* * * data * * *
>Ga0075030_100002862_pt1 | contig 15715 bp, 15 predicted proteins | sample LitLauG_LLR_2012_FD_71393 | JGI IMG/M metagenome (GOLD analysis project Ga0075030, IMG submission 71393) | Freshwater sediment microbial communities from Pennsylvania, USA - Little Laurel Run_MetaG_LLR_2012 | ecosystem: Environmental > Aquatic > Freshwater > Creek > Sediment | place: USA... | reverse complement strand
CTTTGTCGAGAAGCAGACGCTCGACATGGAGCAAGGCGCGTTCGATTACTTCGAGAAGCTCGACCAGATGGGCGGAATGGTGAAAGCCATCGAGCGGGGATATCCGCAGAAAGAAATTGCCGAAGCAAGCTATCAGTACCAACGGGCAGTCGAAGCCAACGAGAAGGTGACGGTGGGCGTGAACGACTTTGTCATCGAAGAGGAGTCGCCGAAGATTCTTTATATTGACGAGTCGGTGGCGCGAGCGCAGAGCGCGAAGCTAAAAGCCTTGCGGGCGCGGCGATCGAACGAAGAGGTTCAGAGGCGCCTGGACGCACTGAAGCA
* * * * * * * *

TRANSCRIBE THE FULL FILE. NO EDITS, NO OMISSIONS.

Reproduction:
>Ga0075030_100002862_pt1 | contig 15715 bp, 15 predicted proteins | sample LitLauG_LLR_2012_FD_71393 | JGI IMG/M metagenome (GOLD analysis project Ga0075030, IMG submission 71393) | Freshwater sediment microbial communities from Pennsylvania, USA - Little Laurel Run_MetaG_LLR_2012 | ecosystem: Environmental > Aquatic > Freshwater > Creek > Sediment | place: USA... | reverse complement strand
CTTTGTCGAGAAGCAGACGCTCGACATGGAGCAAGGCGCGTTCGATTACTTCGAGAAGCTCGACCAGATGGGCGGAATGGTGAAAGCCATCGAGCGGGGATATCCGCAGAAAGAAATTGCCGAAGCAAGCTATCAGTACCAACGGGCAGTCGAAGCCAACGAGAAGGTGACGGTGGGCGTGAACGACTTTGTCATCGAAGAGGAGTCGCCGAAGATTCTTTATATTGACGAGTCGGTGGCGCGAGCGCAGAGCGCGAAGCTAAAAGCCTTGCGGGCGCGGCGATCGAACGAAGAGGTTCAGAGGCGCCTGGACGCACTGAAGCA